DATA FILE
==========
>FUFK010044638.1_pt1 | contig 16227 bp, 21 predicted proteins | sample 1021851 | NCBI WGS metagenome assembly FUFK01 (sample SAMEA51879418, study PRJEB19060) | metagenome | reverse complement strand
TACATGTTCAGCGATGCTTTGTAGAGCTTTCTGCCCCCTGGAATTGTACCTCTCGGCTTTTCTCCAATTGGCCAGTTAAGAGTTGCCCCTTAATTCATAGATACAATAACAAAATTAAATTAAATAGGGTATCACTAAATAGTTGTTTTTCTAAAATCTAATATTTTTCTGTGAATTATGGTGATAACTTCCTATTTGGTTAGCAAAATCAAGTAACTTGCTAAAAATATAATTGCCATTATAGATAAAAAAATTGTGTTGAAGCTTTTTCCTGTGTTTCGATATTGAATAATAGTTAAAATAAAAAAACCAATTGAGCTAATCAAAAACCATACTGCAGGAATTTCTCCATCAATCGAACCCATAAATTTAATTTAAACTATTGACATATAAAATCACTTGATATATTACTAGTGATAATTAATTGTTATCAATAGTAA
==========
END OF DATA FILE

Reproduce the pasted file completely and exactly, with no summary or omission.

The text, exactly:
>FUFK010044638.1_pt1 | contig 16227 bp, 21 predicted proteins | sample 1021851 | NCBI WGS metagenome assembly FUFK01 (sample SAMEA51879418, study PRJEB19060) | metagenome | reverse complement strand
TACATGTTCAGCGATGCTTTGTAGAGCTTTCTGCCCCCTGGAATTGTACCTCTCGGCTTTTCTCCAATTGGCCAGTTAAGAGTTGCCCCTTAATTCATAGATACAATAACAAAATTAAATTAAATAGGGTATCACTAAATAGTTGTTTTTCTAAAATCTAATATTTTTCTGTGAATTATGGTGATAACTTCCTATTTGGTTAGCAAAATCAAGTAACTTGCTAAAAATATAATTGCCATTATAGATAAAAAAATTGTGTTGAAGCTTTTTCCTGTGTTTCGATATTGAATAATAGTTAAAATAAAAAAACCAATTGAGCTAATCAAAAACCATACTGCAGGAATTTCTCCATCAATCGAACCCATAAATTTAATTTAAACTATTGACATATAAAATCACTTGATATATTACTAGTGATAATTAATTGTTATCAATAGTAA